[ng-dhtml] putting the build tool thing to bed

David Schontzler schontz at gmail.com
Tue Sep 28 00:12:54 CDT 2004


I was sorta wondering the same thing, re: building interpreted code. I
was kinda assuming we were talking about doing things like removing
line breaks and/or combining files. I guess I wouldn't much like
installing Java+Ant+SVN+Python+Docutils+Rhino just to combine files
either.

So what exactly is the planned use of the build tools? What's being built?

On Mon, 27 Sep 2004 23:54:33 -0500, Tom Trenka <ng-dhtml at dept-z.com> wrote:
> > Martin Cooper wrote:
> > |> Whoa. I can see the docs now: "To build Dojo yourself from source,
> > |> first install Subversion, Java, Ant, Python, Docutils and Rhino.
> > |> Then, on the following week, ...". ;-)
> >
> > Well, there's a difference between different user types:
> >
> > - - maintainers of the project
> > - - contributers to the project
> > - - people who want to hack on the code, but don't care about
> > the docs and build system
> > - - users who grab a copy of the built code and markup
> > widgets using xml.
> >
> > So most of these tools are to make our lives (maintainers and
> > contributors) easier, and are unnecessary for most "users".
> 
> Forgive me for sounding stupid here, but I think Martin has a point.
> *We're talking about Javascript here*.  Personally, I'm not really
> convinced that we're not getting extremely "tool-happy", and I'm
> also not convinced about the need for server-side development
> in conjunction with the kit.  My feeling on this discussion (to date)
> has been to keep my mouth shut, since most of the devs here seem to
> be a lot more familiar with these development tools than me...but
> I have to say, I haven't had many problems doing high-powered dev
> using 2 tools: VI and a browser.  (I'm not just talking about JS
> here, but also ASP, ASP.NET (although the debugger in VS.NET is
> pretty handy), PHP, Cold Fusion, Windows Forms (same thing about
> the VS debugger applies here), etc. etc. etc.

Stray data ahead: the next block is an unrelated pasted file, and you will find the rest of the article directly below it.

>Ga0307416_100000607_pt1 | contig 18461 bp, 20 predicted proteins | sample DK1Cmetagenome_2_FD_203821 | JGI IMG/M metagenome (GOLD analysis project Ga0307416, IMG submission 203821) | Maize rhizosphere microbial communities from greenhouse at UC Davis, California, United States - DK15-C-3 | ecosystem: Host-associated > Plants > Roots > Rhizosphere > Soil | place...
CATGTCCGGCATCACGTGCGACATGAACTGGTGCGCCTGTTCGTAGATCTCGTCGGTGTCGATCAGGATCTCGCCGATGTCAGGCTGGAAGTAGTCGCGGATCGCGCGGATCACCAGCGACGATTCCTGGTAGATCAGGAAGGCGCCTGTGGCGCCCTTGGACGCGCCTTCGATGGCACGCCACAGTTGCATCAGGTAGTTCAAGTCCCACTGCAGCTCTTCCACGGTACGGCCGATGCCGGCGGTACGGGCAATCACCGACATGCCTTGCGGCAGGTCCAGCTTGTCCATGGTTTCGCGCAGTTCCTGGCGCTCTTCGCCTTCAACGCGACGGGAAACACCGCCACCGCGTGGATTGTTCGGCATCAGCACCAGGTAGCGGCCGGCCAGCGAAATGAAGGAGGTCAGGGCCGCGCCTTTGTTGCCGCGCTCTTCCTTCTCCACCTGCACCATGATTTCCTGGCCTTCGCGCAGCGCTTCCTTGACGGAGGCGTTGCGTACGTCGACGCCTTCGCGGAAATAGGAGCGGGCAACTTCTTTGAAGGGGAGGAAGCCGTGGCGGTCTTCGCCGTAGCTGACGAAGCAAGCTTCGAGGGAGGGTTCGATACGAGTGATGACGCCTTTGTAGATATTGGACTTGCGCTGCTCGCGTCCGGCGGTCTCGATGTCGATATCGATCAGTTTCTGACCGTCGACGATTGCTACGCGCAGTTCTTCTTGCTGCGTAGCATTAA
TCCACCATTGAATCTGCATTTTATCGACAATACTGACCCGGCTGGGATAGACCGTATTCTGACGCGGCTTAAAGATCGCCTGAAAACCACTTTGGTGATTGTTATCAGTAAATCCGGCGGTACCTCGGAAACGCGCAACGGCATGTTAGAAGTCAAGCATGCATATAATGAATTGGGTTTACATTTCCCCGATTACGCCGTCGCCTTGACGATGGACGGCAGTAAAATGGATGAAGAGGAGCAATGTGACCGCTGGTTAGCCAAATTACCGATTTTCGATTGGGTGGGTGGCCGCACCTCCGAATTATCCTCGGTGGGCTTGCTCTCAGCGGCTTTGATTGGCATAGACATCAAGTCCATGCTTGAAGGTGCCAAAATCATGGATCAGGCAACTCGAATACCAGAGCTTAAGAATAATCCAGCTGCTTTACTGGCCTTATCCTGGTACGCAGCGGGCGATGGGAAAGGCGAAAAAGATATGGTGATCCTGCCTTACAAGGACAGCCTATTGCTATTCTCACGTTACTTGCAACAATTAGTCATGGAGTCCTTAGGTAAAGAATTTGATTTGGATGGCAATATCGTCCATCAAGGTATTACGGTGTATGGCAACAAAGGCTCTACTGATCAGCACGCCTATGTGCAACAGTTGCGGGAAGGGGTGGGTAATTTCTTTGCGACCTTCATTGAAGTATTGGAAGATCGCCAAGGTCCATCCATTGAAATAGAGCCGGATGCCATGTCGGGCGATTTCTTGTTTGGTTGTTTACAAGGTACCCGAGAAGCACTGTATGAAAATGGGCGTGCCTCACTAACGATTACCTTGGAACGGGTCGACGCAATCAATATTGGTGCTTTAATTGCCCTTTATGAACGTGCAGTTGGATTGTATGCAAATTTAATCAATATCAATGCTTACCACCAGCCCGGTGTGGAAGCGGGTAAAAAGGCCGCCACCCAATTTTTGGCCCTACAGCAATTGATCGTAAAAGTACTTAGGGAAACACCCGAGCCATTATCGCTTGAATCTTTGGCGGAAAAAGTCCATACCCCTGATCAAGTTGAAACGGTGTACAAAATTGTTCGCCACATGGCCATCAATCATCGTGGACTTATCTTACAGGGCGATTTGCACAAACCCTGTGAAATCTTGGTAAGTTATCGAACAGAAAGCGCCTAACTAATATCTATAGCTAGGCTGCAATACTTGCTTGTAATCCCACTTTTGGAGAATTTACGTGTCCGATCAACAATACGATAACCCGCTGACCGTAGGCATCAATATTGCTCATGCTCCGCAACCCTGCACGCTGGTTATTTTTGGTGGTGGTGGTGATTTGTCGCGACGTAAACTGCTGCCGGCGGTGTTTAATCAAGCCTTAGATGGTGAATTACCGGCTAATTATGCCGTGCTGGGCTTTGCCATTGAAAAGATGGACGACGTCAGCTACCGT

> 
> Source control, yes.  A test framework; ok, although I'm still of
> the opinion that it's more work than necessary. But to force a
> typical user/dev to learn *all* of the same tools that we are
> talking about using seems to be a bit much.
> 
> Especially for an SDK that is completely interpreted, and not
> compiled.
> 
> Does this seem unreasonable?  Frankly, if I were someone looking
> for a robust JS SDK, and I took one look at what I'd need to even
> begin using it, I'd hit Google again and look for something else.
> Having to learn all of these tools (even in part, to be a contributor)
> seems like a very high learning curve.  I feel embarrassed even now
> that I have to keep bugging Alex for "after school classes" just to
> get up to speed on the Source Control system; that I have to have
> head-butting arguments with Joyce because I can't quickly follow
> something like s9y well enough to know that it's extremely flexible...
> etc. etc. etc.
> 
> Now translate that to those who might want to actually dev with this.
> 
> I'm sorry guys, but SDKs don't get adopted because they are powerful.
> They get adopted because someone with relatively little experience
> can pick it up quickly.  I've made a career so far on picking things
> up quickly; if I'm struggling (and we haven't even written any code
> yet!), what does that say about, say, a Flash guy with no formal training
> needing to move his/her work to the next level?
> 
> ...I'm not sure how I got back on hammering on this topic again...probably
> because I have neopyhte-ease-of-use-UI-design on the brain (Alex knows
> what I'm referring to here)...sorry for the rant.  But I would seriously
> prefer to keep the use of tools to the absolute minimum.
> 
> Exactly why is it we need a build tool for an interpreted API again?
> 
> TRT
> 
> 
> 
> 
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